Foundation for Prader-Willi Blog | Stories of Hope

One Small Step for Lincoln: PWS Research Gives Me Hope

A special contribution by guest blogger Kristine Mosca

There was nothing more exciting than to hear that we were expecting our fourth child. I had delivered three beautiful children already and felt more than ready to welcome our fourth baby into the world. But when Lincoln was born a month early via C-section, the operating room was silent. We knew something wasn't quite right. We quickly discovered that not only was he unable to cry, he was very floppy, and had no suck reflexes either.  

Topics: Stories of Hope

I Turn to PWS Research for Hope, and to Other PWS Moms for Help

A special contribution by guest blogger Maegan Richard

Maegan shared her story via our Stories of Hope questionnaire.

How has your child exceeded your expectations?

When Cade was born, he was so lifeless and fragile. He kept the doctors on their toes and frazzled as to what was going on with him. When we finally got the diagnosis of Prader-Willi Syndrome at 4 weeks old and met with the local geneticist, he didn't give us much hope, or much any information, really...other than the struggles he'd face.

He was right to some degree, we have faced and currently face various struggles, but we have gotten so much more from Cade. He loves with every bone in his body and is the most genuine little boy you'll ever meet. I've always had high expectations for Cade and continue to, but one thing he has definitely exceeded as far as my expectations go is the ability to be happy. His happiness makes everyone who comes in contact with him smile!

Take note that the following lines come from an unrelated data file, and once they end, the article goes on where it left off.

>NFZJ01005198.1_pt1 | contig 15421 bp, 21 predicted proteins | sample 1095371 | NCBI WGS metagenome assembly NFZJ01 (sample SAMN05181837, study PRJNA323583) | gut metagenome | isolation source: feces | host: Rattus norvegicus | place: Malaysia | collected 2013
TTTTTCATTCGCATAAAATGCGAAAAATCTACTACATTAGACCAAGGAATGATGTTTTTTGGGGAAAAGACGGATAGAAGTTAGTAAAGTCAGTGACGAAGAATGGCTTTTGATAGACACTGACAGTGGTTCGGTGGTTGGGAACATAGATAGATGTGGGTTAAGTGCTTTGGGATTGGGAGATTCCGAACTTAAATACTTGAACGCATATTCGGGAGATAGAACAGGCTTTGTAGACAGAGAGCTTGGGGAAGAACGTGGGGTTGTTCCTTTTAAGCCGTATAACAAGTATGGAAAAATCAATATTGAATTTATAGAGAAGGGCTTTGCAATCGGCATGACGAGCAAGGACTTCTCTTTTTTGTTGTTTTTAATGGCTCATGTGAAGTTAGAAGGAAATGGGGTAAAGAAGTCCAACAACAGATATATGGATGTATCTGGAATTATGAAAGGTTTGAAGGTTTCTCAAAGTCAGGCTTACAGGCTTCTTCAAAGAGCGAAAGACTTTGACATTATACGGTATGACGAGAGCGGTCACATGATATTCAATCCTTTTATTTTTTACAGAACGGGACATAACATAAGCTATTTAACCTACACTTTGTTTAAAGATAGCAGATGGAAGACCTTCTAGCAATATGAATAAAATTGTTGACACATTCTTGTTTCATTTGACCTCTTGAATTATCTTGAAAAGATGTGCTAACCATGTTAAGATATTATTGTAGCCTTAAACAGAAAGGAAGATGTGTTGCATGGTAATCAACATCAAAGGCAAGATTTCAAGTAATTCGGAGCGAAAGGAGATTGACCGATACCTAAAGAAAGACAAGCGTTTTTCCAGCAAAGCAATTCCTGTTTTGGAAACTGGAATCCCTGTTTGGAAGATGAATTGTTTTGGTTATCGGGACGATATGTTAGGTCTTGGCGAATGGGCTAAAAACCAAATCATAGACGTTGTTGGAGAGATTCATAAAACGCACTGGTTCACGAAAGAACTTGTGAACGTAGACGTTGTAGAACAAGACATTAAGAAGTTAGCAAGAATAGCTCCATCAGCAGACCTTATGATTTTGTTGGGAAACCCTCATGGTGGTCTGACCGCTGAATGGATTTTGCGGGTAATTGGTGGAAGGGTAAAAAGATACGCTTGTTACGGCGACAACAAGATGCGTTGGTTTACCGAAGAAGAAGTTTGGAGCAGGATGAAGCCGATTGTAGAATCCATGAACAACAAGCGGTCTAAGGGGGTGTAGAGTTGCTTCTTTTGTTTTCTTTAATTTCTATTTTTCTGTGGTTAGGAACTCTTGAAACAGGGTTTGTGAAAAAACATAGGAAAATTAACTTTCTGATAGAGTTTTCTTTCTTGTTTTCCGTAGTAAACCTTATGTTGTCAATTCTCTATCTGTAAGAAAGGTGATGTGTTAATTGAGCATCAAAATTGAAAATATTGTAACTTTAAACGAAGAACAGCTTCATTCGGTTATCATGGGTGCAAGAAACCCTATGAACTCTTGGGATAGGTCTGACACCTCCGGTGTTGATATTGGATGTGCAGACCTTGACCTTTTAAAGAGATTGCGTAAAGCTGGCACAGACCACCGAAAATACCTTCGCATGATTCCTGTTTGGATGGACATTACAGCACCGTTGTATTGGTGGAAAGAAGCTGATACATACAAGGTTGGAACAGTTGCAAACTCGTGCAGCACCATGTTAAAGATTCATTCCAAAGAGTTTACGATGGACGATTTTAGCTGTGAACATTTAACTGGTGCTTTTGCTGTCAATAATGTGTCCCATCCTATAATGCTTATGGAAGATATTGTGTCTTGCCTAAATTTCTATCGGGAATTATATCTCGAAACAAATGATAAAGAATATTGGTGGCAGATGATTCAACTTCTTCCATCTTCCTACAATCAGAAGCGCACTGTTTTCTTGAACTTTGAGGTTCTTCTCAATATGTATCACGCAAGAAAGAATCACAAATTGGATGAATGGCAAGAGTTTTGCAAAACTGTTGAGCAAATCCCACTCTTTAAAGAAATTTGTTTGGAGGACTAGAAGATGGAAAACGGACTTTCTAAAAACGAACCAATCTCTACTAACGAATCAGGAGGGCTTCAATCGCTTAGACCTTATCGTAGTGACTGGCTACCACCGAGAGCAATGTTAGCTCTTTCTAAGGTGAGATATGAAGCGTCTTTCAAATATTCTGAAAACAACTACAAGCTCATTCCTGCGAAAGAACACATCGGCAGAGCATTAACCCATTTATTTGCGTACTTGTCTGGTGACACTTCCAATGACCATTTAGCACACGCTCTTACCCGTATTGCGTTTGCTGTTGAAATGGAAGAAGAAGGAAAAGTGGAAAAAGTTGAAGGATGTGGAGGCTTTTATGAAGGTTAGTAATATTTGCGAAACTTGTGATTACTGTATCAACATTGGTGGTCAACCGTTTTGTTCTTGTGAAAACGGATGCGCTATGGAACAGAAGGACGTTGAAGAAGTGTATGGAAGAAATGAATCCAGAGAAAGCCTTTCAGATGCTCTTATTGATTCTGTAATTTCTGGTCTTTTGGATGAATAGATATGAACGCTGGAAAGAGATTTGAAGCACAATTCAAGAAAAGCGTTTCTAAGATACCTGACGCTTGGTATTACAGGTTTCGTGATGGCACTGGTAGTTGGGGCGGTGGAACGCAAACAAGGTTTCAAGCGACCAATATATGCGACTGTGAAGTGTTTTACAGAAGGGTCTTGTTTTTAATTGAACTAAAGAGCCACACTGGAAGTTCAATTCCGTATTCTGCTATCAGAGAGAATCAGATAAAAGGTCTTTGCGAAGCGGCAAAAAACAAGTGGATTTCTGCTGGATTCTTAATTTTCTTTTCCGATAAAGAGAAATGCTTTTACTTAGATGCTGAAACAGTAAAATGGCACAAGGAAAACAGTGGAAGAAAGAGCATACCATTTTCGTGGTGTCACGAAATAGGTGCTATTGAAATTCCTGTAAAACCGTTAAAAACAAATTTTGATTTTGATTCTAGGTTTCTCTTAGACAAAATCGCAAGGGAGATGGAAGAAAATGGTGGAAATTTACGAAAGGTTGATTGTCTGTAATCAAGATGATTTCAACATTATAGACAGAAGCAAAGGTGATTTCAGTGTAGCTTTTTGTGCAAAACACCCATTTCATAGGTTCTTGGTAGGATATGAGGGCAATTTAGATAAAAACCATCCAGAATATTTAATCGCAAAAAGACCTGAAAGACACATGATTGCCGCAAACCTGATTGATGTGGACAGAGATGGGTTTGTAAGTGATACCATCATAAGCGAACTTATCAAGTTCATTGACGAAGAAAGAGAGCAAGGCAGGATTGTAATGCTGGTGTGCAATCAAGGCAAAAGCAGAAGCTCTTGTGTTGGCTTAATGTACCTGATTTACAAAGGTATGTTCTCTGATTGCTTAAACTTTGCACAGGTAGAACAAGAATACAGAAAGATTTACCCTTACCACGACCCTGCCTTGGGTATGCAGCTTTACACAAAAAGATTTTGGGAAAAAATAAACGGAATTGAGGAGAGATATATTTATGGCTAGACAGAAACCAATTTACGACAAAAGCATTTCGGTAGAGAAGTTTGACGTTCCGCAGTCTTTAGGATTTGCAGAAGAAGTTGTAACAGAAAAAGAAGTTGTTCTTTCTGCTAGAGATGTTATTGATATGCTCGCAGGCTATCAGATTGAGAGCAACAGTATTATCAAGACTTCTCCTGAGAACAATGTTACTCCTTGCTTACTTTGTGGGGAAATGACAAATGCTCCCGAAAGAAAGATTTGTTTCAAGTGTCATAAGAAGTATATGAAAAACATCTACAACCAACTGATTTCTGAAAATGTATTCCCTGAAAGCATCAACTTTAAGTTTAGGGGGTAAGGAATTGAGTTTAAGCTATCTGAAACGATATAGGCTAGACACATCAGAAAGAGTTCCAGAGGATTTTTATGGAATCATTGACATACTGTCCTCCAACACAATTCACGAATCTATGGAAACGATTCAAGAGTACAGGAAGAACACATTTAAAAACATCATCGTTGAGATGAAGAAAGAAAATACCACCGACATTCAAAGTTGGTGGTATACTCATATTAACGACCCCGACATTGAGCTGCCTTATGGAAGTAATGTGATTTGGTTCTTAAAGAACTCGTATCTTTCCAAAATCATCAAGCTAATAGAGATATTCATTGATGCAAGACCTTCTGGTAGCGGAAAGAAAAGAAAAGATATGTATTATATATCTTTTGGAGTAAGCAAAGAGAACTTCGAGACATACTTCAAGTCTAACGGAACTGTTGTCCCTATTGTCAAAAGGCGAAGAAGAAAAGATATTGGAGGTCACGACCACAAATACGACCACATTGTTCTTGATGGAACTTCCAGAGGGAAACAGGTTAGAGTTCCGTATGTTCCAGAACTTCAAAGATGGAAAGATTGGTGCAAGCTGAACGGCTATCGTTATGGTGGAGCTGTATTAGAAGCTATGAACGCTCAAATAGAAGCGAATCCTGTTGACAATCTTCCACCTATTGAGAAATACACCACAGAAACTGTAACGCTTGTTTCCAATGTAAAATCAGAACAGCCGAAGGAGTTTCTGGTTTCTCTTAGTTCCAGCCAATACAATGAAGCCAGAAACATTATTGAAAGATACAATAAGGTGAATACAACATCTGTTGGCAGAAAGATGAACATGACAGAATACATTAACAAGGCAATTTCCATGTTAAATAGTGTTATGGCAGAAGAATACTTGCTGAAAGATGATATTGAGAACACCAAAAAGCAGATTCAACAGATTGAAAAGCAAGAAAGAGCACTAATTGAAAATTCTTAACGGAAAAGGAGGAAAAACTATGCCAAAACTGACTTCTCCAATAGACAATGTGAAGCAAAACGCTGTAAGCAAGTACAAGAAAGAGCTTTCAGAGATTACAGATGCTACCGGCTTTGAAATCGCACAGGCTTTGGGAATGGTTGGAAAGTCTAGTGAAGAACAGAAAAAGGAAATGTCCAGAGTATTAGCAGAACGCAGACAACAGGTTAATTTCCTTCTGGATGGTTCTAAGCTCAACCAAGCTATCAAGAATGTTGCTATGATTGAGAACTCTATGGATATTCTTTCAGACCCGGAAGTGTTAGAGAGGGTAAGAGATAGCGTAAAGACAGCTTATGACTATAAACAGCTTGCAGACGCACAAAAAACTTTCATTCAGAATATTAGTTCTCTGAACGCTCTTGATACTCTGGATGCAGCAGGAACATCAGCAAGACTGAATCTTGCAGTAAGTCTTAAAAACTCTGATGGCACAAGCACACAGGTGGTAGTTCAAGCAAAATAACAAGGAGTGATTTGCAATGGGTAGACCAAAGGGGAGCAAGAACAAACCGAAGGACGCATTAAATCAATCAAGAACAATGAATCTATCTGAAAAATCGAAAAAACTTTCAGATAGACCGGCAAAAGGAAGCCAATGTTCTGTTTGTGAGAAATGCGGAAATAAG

Topics: Stories of Hope

Your Child Is So Much More Than a PWS Diagnosis

A special contribution by guest blogger Melissa Demand

Melissa shared her story via our Stories of Hope questionnaire.

How has your child exceeded your expectations?

We were lucky that in NICU and through our geneticist, we only heard about what he wouldn’t be able to do physically. They really had no idea what was going on. He was so small and weak. Every day we’d concentrate on how much he ate or doing his physical therapy exercises. We didn’t know what would happen when we left that hospital. We didn’t have a PWS diagnosis.

It wasn’t until Kemett was 3 months old that we found out he had PWS. We were relieved that this was what is was, compared to other diagnoses it could have been. Kemett is an amazing boy. He is only 3½, but he is so smart, loves to read, is funny, loving and kind. He goes to a typical preschool and is keeping up with his peers — sometimes is even faster than them. We are so proud of the person he is becoming.

Topics: Stories of Hope

Your Child Can and Will Have Successes You Can Barely Imagine


A special contribution by guest blogger Dan Yashinsky

Dan shared his story via our Stories of Hope questionnaire.

Topics: Stories of Hope

What I Wish They Had Told Me About PWS

A special contribution by guest blogger Amber Rector

The day I found out I was pregnant, I imagined myself carrying to term, pushing out a healthy baby and going home the standard two to three days later. I would arrive home with my new bundle of joy, and we would adjust to life as a family of three. My complaints would focus on sleep deprivation and diaper blow-outs.